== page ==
Anaerobic digestion is a series of process in which microorganisms break down biodegradable material in the absence of oxygen, used for industrial or domestic purposes to manage waste to release energy. There are four key biological and chemical steps of anaerobic digestion process --hydrolysis, acidogenesis, acetogenesis and methanogenesis as shown in Figure 2.

A. Hydrolysis

In most cases sludge contains lots of large organic polymers. In order to access the energy potential of the materials, the long chains must firstly be broken down to their smaller components such as sugar being readily available for other bacteria. This process is so called hydrolysis. The hydrolysis step degrades both insoluble organic material and high molecular weight compounds such as lipids, polysaccharides, proteins and nucleic acids, into soluble organic substances.

B. Acidogenesis

The components formed during hydrolysis are further split during acidogenesis. Volatile fatty acids are produced by acidogenic bacteria along with ammonia, carbon dioxide, hydrogen sulphide and other by-products.

C. Acetogenesis

The acetogenesis, where the carbonic acids and alcohols are further digested by acetogens to produce mainly acetic acids as well as hydrogen and carbon dioxide.

D. Methanogenesis

Methanogenesis produces methane by two groups of methanogenic bacteria: the first group splits acetate into methane and carbon dioxide and the second group uses hydrogen as electron donor and carbon dioxide as acceptor to produce methane.

Bacteria Isolation from Cow Dung: For the screening of methanogenic bacteria, about 1g of cow dung sample was weighed and poured into a test tube containing 9ml of autoclaved nutrient media and incubated under anaerobic condition for 72h at 35ºC to enhance the growth of the anaerobic methanogenic bacteria. Following incubation, the test tube was then manually agitated to form a uniform solution and allowed to stand for some seconds for the larger particles to settle down. The obtained dilution of 10-1 (w/v) was further serially diluted to 10-5 (w/v) and 100μl of the 10-5 dilution was then spread plated on the nutrient agar plates and further incubated at 35°C up to 24h. Following incubation, distinct pure colonies obtained on the plates which were isolated and purified using streak plate method and transferred to nutrient agar slants as stock. The bacterial isolates were then used as inoculums in the anaerobic digester containing cow dung as the substrate to check their individual potential for the biogas fabrication (Pratiksha Pradhan, 2012).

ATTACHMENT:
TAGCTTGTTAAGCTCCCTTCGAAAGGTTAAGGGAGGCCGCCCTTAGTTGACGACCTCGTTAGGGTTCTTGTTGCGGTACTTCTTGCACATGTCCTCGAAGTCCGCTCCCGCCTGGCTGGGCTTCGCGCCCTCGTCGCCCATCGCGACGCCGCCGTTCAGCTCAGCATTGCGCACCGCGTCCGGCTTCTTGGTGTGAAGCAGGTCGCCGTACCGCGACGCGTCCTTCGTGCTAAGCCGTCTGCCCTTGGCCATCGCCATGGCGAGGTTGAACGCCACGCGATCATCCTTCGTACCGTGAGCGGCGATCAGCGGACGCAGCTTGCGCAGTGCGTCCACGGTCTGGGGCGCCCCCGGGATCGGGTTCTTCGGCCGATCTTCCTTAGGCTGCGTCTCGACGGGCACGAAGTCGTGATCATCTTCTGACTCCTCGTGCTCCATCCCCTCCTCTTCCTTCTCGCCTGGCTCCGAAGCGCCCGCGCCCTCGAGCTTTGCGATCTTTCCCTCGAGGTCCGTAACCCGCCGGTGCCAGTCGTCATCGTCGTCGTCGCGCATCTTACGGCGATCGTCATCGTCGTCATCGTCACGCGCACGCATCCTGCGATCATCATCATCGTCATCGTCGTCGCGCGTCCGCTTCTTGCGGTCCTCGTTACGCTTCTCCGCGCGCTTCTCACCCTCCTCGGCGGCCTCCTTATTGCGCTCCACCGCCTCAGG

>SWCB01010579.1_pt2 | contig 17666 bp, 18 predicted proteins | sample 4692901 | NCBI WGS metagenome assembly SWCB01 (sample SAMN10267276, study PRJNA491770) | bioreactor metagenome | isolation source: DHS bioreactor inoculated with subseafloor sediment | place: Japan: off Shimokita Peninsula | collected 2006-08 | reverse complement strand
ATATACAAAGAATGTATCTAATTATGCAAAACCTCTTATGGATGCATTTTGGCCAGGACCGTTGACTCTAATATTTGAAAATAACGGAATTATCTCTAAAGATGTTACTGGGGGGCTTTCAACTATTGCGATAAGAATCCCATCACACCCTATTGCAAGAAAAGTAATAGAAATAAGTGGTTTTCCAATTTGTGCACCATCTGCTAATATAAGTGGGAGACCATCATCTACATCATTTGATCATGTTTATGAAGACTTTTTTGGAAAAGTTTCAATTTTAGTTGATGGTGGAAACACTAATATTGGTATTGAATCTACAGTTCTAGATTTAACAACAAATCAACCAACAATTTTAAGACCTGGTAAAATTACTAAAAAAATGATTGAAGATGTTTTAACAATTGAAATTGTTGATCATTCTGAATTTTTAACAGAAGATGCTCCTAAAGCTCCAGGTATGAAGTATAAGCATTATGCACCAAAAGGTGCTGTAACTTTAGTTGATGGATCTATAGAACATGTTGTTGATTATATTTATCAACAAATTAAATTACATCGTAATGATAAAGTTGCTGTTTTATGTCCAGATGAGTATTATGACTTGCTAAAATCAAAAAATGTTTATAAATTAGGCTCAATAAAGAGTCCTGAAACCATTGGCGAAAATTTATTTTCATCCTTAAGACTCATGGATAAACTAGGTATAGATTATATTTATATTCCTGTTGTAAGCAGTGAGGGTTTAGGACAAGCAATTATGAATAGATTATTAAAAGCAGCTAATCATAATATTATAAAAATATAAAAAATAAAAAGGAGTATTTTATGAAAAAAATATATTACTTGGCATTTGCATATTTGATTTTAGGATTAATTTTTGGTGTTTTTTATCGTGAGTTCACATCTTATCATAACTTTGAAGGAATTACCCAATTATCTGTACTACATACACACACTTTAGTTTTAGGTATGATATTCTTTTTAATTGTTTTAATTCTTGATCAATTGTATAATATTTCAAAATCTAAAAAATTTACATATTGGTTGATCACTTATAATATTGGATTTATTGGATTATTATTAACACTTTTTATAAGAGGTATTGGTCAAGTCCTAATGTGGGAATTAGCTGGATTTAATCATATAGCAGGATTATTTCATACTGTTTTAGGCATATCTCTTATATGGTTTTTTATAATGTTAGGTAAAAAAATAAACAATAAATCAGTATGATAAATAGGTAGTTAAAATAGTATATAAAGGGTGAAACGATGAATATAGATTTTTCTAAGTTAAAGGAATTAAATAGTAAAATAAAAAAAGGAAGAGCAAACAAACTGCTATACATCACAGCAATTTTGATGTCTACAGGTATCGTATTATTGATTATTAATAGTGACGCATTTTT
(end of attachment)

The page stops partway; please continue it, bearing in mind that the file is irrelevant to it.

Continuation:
Municipal Waste Management in Bangladesh